It might mean an extra teacher here or there. It might mean a few extra hours a week to engage with the parents. This is about dealing with the complexities of individual students and sometimes the whole family unit.

As a parent (my daughter is going into Grade 5 this year) I don’t know how the teachers do it, really.

You want to know that the teacher your kid is going to spend most of their day with should have enough time for them to listen and see things before something happens.

The Greens have a strong policy position about kids with disabilities and delivering the loading that was promised in 2013. What are your thoughts about how we secure that loading, because we’re very concerned about the 270,000 students in the system who need it.

Look, we had it costed at $4.8 billion over the forward estimates. So it’s not cheap. I understand that.

But the reality is that, if we don’t find ways of investing this money, these kids are going to continue to fall through the cracks. And it’s going to cost the budget in the long run — whether it’s in other types of welfare services, the health system, or having to try and help young people struggling to get into the workforce.

How do we secure that funding? Well, we have to stand up to the government on their cuts to the years 5 and 6 of Gonski. The funding was promised.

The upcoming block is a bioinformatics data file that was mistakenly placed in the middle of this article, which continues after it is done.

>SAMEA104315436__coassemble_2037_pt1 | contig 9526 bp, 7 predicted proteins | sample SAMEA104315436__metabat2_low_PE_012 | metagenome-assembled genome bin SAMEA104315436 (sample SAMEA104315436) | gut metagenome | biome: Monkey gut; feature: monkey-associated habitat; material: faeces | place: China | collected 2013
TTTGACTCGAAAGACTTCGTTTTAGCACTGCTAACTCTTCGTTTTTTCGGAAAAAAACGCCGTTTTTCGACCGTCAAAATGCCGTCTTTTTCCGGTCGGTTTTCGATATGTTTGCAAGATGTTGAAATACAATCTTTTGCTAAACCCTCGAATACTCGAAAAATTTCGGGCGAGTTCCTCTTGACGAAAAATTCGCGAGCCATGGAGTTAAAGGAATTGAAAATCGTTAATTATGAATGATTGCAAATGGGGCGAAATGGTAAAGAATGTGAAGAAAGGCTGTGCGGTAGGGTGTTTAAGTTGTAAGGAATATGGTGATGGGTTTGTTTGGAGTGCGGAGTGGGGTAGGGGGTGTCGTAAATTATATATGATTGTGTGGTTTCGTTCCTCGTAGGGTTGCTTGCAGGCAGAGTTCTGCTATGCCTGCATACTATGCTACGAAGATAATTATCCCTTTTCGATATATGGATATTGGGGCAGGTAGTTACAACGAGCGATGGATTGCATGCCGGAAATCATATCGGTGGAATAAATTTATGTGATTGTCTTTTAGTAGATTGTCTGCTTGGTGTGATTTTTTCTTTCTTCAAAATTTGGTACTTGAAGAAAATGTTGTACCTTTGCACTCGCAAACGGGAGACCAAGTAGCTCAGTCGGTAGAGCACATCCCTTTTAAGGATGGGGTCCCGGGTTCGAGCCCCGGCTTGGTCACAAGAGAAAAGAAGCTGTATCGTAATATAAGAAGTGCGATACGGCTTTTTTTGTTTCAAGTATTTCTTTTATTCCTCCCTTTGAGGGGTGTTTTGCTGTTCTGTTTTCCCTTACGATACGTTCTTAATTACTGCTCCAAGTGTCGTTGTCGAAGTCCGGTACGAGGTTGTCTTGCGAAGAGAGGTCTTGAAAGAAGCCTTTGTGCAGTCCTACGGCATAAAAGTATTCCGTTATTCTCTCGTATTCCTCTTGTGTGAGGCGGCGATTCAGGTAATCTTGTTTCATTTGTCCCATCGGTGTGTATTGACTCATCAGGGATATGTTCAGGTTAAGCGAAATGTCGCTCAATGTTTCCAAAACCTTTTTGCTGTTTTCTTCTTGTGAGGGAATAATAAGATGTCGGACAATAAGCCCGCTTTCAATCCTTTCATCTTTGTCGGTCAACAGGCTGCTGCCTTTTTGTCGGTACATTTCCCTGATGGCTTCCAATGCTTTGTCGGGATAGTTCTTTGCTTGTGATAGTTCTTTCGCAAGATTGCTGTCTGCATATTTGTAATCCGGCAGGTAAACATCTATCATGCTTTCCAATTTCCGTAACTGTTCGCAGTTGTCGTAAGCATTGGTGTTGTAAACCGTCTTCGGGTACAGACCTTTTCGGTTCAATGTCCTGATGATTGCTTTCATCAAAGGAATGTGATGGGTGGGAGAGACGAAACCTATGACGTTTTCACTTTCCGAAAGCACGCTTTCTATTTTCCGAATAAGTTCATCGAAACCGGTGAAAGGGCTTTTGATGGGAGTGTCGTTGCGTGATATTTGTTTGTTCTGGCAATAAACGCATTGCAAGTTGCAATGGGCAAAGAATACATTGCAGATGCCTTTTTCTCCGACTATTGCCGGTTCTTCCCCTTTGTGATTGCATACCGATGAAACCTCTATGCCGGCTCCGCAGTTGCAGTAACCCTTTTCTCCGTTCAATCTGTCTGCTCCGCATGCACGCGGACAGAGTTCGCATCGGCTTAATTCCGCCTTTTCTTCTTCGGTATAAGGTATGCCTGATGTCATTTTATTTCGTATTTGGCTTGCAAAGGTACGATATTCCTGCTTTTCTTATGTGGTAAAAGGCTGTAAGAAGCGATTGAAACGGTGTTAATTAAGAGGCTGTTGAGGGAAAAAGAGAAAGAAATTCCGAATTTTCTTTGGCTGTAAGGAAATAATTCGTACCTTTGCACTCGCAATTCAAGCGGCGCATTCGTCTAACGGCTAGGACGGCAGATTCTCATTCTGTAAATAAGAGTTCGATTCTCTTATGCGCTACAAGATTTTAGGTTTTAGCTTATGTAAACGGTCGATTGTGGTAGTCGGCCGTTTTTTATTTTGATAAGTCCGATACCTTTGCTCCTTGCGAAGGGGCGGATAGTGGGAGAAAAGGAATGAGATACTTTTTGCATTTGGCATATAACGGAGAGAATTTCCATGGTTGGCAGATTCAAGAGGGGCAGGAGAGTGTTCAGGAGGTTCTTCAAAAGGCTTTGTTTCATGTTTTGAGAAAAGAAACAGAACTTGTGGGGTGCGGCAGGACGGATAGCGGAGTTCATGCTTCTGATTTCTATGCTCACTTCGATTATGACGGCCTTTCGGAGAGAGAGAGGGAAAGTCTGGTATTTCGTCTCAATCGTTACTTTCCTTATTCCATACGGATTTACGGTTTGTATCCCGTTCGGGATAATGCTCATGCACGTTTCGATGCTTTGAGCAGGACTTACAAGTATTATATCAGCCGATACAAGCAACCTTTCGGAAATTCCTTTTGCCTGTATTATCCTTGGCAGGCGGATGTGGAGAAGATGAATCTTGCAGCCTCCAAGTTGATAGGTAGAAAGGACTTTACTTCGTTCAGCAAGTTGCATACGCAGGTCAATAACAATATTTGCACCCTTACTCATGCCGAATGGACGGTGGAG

Many students are about to start their teaching courses at universities across Australia.
One of the key issues for us is to make sure that when students complete their courses they’re proficient and are confident to step in front of a classroom.
What are some of the challenges you think are facing these students?

We have to ensure that people who go into a teaching course feel good about the decision — that they’re choosing to be teachers because they see the value in education.

I struggle to see why we haven’t had governments take on public engagement campaigns like they’ve got in places like Scandinavia, where teaching is seen to be something you strive for. You want to be a teacher because the education system is something to be proud of.

We can’t just teach teachers about the facts and figures of the subject, they have to learn how to be teachers and connect with their students.

It’s not an easy job. I reckon teaching is the most challenging job there is, frankly, and we don’t give teachers enough respect.